Having enjoyed a tiring but rewarding 10 days in Sucre we headed south to Tupiza.
I’d done lots of research on the Salar de Uyuni (Bolivia’s famous salt flats) and it seemed that the best way to see them was travelling south to Tupiza and working your way back up the country over a 4 day trip so that you can enjoy the changing landscapes and end on the pinnacle: watching the sunrise on the Salar on the fourth day.
Tupiza itself was very cool. It reminded me of some of the North American deserts around monument valley because of the red rock and giant cacti which surrounds the city. It really felt like we were in the middle of a wild west set and so we thought it fitting to go horse riding to see the surrounding canyons nearby. It was one of the coolest things we’d done so far (not least because I fell in love with my horse Tallia). The terrain was dry and dusty. You could see whirlwinds of sand circling afar and the canyons we passed were incredible and reminiscent of the rocks at Yosemite national park. They were tall, almost needle shaped pillars that had been weathered away by strong winds. Sam and I felt incredible to be out there. It was a taste of what was to come on our Salar de Uyuni tour…
There were 6 of us in the 4×4 (we went with Los Salares): Moses (the guide and driver), Augustina (the cook), Jack, Jenna, Sam and I. We really lucked out and had a great group. Augustina was an amazing cook, Moses was a great driver, and Jack & Jenna were a lovely couple who both Sam and I instantly hit it off with and ended up sharing plenty of wine and singani with during our four days!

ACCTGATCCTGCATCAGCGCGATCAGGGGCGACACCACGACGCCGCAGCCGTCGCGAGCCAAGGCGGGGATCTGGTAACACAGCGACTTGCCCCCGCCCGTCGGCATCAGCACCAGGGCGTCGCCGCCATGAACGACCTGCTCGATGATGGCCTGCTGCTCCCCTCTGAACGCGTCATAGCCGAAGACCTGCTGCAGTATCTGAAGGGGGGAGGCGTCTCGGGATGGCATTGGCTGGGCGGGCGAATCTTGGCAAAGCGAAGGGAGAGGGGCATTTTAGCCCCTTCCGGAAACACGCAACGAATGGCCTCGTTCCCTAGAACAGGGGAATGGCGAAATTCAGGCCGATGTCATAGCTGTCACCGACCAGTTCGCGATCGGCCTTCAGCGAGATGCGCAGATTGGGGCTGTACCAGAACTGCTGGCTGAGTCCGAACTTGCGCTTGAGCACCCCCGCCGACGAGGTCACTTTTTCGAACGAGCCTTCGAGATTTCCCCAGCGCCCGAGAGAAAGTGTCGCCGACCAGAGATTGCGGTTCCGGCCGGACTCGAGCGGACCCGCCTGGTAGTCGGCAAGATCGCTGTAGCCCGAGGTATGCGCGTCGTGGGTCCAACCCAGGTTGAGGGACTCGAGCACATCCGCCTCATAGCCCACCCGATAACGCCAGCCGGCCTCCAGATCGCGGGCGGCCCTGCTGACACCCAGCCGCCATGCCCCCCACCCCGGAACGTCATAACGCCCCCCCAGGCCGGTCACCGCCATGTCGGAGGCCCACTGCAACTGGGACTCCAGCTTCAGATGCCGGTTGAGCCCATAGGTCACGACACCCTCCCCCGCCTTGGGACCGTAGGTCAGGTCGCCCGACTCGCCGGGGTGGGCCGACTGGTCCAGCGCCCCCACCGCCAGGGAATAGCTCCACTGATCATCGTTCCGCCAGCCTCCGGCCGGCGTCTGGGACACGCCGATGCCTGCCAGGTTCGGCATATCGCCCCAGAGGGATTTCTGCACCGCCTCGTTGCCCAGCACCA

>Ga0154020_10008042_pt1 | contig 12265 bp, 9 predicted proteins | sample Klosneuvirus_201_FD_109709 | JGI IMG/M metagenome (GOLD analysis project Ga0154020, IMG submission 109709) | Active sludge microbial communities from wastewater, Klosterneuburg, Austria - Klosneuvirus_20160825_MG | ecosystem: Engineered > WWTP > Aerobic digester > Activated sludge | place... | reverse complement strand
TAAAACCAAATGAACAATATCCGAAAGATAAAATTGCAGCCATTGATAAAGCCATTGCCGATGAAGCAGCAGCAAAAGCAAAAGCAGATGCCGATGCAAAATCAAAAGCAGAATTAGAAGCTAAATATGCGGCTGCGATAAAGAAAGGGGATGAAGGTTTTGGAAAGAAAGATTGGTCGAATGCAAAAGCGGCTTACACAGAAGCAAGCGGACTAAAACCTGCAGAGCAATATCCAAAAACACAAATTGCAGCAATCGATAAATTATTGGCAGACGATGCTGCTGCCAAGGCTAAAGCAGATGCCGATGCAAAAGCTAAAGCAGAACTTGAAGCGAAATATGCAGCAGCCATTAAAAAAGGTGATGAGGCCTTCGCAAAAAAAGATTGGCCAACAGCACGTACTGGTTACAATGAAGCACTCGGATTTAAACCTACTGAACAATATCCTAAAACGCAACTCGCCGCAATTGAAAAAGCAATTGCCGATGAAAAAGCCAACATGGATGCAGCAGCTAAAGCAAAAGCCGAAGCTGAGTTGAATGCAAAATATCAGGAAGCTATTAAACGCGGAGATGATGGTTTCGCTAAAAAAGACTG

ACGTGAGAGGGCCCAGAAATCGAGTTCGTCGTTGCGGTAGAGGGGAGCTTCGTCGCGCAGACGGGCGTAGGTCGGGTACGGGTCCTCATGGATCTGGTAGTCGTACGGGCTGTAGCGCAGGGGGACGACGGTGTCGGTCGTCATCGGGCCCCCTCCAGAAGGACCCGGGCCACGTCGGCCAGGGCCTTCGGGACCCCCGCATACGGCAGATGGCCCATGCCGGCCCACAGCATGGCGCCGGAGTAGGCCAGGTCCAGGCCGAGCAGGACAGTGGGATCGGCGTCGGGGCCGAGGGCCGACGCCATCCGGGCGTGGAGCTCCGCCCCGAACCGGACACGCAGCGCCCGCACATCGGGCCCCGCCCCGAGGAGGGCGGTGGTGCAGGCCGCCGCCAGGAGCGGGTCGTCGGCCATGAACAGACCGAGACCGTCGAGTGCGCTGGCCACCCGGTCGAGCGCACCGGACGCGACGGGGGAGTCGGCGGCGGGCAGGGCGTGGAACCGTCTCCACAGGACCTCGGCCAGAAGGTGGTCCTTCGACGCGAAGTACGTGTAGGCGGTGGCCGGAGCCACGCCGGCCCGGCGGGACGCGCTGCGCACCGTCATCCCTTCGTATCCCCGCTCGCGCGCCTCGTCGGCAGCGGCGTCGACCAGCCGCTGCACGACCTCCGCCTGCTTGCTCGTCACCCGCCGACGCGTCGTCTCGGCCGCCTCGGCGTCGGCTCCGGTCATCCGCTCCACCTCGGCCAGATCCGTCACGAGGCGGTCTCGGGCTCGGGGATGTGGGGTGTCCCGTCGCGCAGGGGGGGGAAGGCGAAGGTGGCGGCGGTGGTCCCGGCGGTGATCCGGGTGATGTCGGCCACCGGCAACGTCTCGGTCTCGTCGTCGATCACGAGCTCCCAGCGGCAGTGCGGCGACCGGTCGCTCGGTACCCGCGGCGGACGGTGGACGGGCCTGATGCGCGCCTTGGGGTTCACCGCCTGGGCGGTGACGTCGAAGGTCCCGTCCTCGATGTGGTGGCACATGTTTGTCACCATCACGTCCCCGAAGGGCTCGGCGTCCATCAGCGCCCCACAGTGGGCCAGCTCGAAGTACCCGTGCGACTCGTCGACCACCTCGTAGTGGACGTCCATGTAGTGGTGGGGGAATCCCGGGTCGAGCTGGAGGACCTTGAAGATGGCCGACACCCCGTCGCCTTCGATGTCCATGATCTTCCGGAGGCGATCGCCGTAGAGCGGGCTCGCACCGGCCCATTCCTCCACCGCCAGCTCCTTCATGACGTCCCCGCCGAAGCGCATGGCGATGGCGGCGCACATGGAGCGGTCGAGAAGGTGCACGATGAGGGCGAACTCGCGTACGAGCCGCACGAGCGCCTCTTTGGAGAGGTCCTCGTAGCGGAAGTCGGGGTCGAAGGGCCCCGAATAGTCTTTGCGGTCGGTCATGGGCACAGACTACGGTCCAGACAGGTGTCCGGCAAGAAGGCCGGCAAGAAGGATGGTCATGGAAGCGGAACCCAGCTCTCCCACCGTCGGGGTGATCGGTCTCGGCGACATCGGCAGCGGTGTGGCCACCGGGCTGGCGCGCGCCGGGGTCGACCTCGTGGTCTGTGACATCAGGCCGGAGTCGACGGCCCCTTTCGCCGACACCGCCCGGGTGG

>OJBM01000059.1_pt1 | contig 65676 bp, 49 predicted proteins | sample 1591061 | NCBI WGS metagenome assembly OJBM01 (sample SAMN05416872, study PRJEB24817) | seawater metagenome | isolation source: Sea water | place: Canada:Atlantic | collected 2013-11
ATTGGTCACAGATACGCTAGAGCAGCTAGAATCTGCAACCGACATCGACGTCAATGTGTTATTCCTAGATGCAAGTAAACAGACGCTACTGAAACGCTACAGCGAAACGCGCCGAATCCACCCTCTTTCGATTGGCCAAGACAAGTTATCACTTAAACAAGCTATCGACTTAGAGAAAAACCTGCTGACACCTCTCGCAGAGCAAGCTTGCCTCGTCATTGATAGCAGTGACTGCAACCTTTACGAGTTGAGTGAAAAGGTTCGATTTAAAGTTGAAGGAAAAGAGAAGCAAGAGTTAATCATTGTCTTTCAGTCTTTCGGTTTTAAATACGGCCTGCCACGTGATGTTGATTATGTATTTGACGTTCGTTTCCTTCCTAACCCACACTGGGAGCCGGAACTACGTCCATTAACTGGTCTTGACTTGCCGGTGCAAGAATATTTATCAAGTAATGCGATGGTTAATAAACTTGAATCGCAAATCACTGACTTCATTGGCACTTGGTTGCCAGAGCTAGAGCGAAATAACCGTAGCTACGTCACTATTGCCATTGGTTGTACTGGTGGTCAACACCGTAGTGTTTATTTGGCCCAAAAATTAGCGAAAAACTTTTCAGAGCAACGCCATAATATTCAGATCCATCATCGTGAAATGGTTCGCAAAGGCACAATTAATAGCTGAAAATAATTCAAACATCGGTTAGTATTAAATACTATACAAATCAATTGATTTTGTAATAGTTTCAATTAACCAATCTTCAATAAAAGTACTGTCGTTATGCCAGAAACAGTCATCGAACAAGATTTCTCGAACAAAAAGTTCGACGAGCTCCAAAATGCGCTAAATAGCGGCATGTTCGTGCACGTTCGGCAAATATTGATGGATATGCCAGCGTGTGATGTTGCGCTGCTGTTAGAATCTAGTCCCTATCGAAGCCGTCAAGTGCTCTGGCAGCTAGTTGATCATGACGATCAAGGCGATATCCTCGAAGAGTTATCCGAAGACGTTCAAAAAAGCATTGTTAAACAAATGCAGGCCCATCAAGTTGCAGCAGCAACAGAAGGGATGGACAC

Calling the trip the Salar de Uyuni tour is a little bit misleading and doesn’t do it justice. It’s really a tour of south west Bolivia and there is no better way to really see what this land locked country has to offer. One minute you’re driving through the backdrop to Salvador Dali’s famous desert painting of the melting clock, and the next you’re surrounded by incredibly beautiful lagunas in a variety of colours -pink, green, white. There are elegant flamingos dotted all over the lakes and hanging in the background are dormant volcanoes (or on one occasion an active one) covered in snow.
It’s not until the final day that we set out sights on the Salar de Uyuni. We got up at 5.30am to make sure we’re on the salt flat for sunrise at 6.30am. It was everything it’s promised to be – surreal, breathtaking, magical, stunning and bright white!
As the sun creeps up, we’re slowly engulfed by a white glow that illuminates everything. Every direction we look in we can see blankets of white and a mirage on the horizon where sky meets salt. We’re told the salt is 120m deep which accounts for its pure white colour. It’s almost too bright to even look at the ground by the time the sun is high in the sky. We’ve been blown away by the last four days and whilst there is no way to fully describe what we saw, we hope some of our pictures will relay Bolivia’s charm, even if it is only a fraction of it.
(Pics from iPhone, camera pics to follow…)
I’m sad to be saying goodbye to Bolivia. Sam and I have fallen for it in a big way. The landscapes have been breathtaking, some of the most beautiful I’ve ever seen and I feel like we really got to know Bolivia and Bolivians staying in Sucre in a way we didn’t with Peru.
That said it’s not all sad, we’re just about to set foot into steak and wine country. This could just be heaven for me.
View some of the 360’s:
The salt flats
Isla del Piscado
The ‘Dali Dessert’
Laguna Honda (flamingos)
Laguna Verde (green lagoon)